• keep warm when you’re out there hanging those christmas lights!
  • don’t lick exposed christmas light wire
  • electricity will kill you dead, so pay attention
  • water and electricity like each other as much as Dick Cheney and the ACLU

Next up on JimOnLight.com – Part Five: Christmas Light Math!

Stay tuned!

JimOnLight.com’s Guide to Christmas Lights, Part 3: Form Factors of Christmas Lights

jimonlight-guide-christmas-lights

Part Three:
Form Factor of Christmas Lights

Christmas lights typically come in more configurations than just a line of lamps connected with a plug and a connector – there are strands that are shaped like a net, there are strands that look like icicles, and others that are are just wacky. For example, other than a linear array of christmas lights, you can buy cascade (drape) lights, net (mesh) lights, icicle strands, curtain strands, and even strands of lights that come with a frame that looks like something significant. You know, significant – like a deer or fat Santa or Frosty or something.

You can use any of these form factors for anything your heart desires, really – there’s no hard fast rules on christmas lighting design, except for not getting yourself electrocuted and/or falling off the roof and getting dead.

First and foremost, the strand, string, or whatever you want to call a linear run of christmas lamps. It is, in effect, a string of point sources.  I won’t even bother posting a picture of them, as I would hope everyone knows what they look like. Okay, maybe I’ll post a picture. Here’s a string of LED G12 globes I just got from Philips:

g12-globe-linear-jimonlight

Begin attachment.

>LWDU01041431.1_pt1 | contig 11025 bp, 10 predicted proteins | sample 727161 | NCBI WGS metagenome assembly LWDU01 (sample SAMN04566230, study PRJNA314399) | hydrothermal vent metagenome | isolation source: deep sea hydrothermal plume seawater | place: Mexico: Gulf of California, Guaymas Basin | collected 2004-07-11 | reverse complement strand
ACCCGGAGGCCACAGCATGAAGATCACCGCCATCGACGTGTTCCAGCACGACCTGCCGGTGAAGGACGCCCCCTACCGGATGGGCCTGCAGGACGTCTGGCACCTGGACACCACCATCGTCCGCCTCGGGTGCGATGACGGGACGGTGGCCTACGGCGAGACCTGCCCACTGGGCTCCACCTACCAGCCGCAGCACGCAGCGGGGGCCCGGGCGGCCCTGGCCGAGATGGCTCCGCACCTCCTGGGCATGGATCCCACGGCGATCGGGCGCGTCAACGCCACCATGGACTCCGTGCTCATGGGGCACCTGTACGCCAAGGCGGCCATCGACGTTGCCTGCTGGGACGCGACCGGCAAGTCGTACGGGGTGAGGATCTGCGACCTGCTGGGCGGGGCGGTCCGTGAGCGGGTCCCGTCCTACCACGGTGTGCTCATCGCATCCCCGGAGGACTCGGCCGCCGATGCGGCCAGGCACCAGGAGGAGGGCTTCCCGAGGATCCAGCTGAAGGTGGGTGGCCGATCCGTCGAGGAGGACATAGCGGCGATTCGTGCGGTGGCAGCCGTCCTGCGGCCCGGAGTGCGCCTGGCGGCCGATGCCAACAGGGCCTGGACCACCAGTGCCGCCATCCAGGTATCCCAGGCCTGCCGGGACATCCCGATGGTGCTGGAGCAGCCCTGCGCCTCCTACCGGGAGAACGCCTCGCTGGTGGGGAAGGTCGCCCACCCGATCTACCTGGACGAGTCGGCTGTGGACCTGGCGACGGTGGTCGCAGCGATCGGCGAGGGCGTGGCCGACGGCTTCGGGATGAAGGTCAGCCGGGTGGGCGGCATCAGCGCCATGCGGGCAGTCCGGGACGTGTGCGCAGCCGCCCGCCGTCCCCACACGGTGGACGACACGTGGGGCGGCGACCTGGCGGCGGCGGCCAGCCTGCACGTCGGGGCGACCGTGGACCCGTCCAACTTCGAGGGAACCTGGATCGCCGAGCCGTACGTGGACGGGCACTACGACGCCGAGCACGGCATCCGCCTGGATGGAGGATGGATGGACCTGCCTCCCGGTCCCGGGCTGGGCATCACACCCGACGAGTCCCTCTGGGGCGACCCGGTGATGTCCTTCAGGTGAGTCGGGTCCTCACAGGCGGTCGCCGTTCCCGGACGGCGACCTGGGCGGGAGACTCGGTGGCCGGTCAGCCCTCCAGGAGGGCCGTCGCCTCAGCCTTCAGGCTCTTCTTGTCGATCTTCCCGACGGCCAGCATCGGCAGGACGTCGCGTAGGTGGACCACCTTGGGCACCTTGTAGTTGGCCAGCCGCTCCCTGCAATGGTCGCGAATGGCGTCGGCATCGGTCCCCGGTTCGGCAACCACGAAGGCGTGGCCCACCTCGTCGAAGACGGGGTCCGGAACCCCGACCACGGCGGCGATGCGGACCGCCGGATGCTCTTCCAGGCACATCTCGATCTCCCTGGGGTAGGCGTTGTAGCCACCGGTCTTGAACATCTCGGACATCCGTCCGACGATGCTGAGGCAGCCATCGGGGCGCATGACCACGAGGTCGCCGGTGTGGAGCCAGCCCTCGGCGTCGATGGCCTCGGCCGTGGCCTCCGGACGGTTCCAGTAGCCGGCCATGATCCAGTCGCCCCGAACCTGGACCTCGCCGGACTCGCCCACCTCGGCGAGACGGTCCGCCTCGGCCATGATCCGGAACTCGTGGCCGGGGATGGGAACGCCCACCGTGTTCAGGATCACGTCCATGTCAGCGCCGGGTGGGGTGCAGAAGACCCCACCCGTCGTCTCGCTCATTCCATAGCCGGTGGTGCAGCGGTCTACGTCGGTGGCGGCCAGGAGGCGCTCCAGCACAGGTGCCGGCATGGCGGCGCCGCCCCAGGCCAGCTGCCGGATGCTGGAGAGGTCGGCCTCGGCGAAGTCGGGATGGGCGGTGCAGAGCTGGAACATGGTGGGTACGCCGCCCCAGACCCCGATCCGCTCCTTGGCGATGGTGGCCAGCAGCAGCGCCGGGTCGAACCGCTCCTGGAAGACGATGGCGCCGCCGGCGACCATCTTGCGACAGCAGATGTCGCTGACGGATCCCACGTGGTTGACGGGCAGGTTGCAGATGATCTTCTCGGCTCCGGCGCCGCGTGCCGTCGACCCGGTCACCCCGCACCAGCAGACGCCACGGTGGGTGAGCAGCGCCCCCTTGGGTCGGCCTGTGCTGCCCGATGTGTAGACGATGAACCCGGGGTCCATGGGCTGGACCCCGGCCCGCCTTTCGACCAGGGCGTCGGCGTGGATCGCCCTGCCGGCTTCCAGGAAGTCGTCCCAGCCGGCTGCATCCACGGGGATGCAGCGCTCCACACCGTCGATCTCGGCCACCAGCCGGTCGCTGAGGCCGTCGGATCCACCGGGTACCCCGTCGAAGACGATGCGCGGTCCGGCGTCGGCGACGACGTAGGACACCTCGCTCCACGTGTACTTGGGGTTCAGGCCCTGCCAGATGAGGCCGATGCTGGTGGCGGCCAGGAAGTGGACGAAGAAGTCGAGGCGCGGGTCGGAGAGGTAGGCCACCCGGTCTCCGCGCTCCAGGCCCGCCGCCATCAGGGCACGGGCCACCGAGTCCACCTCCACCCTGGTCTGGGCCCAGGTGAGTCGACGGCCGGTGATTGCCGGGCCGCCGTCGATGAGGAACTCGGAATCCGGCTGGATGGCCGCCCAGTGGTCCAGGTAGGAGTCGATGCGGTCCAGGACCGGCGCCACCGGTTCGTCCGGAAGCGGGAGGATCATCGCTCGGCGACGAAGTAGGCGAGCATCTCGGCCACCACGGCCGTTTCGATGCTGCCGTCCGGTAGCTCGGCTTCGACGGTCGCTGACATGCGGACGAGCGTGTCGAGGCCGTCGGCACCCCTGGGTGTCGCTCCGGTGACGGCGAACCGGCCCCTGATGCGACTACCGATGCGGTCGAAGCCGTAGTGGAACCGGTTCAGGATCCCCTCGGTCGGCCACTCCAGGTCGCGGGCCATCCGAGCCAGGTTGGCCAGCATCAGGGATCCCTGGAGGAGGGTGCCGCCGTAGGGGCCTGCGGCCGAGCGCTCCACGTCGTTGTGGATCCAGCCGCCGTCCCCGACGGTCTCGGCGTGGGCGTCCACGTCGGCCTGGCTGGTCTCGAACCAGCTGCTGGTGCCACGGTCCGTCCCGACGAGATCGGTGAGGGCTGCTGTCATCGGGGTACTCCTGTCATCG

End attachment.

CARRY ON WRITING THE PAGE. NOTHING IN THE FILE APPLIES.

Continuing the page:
They’re a string of lights. Wrap em, sling em, stick them around a window, a tree, a bush, your friends – they’re christmas lights! Sometimes it’s fun just to stick some christmas lights in a glass vase and plug them in atop your desk or counter for decoration. Why not?

drape

Cascade strings (also called drape lights) always remind me of Austrian curtains, sort of – they have different layers that hang lower than others. They come in solid colors, a multicolor version, and a white or clear. Cascade lights can go in places like large windows, across the gutter hanging down, or an interesting usage I have seen in recent past was hanging them under the fullness of a large, round tree – it made the tree look as if it had a scallopy round skirt.

mesh-lights-jimonlight

Mesh lights (also called net lights) are just that – christmas lights wired in such a way that they resemble a net of sorts. I’ve seen them in all colors, multicolor, white, and a “smart net” kind of set, with a controller and the ability to individually function. Mesh lights are excellent for throwing over a round bush in your yard, small trees, and anywhere that you need to cover square footage with dimension.

icicle